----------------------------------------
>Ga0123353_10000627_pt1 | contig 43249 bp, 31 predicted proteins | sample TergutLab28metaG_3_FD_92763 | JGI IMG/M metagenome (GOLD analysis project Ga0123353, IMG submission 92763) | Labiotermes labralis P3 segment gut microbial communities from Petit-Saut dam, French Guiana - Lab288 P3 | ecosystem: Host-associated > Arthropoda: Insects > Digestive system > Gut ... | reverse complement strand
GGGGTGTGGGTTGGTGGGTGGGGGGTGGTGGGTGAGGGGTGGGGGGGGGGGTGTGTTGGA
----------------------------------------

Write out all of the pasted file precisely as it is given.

>Ga0123353_10000627_pt1 | contig 43249 bp, 31 predicted proteins | sample TergutLab28metaG_3_FD_92763 | JGI IMG/M metagenome (GOLD analysis project Ga0123353, IMG submission 92763) | Labiotermes labralis P3 segment gut microbial communities from Petit-Saut dam, French Guiana - Lab288 P3 | ecosystem: Host-associated > Arthropoda: Insects > Digestive system > Gut ... | reverse complement strand
GGGGTGTGGGTTGGTGGGTGGGGGGTGGTGGGTGAGGGGTGGGGGGGGGGGTGTGTTGGA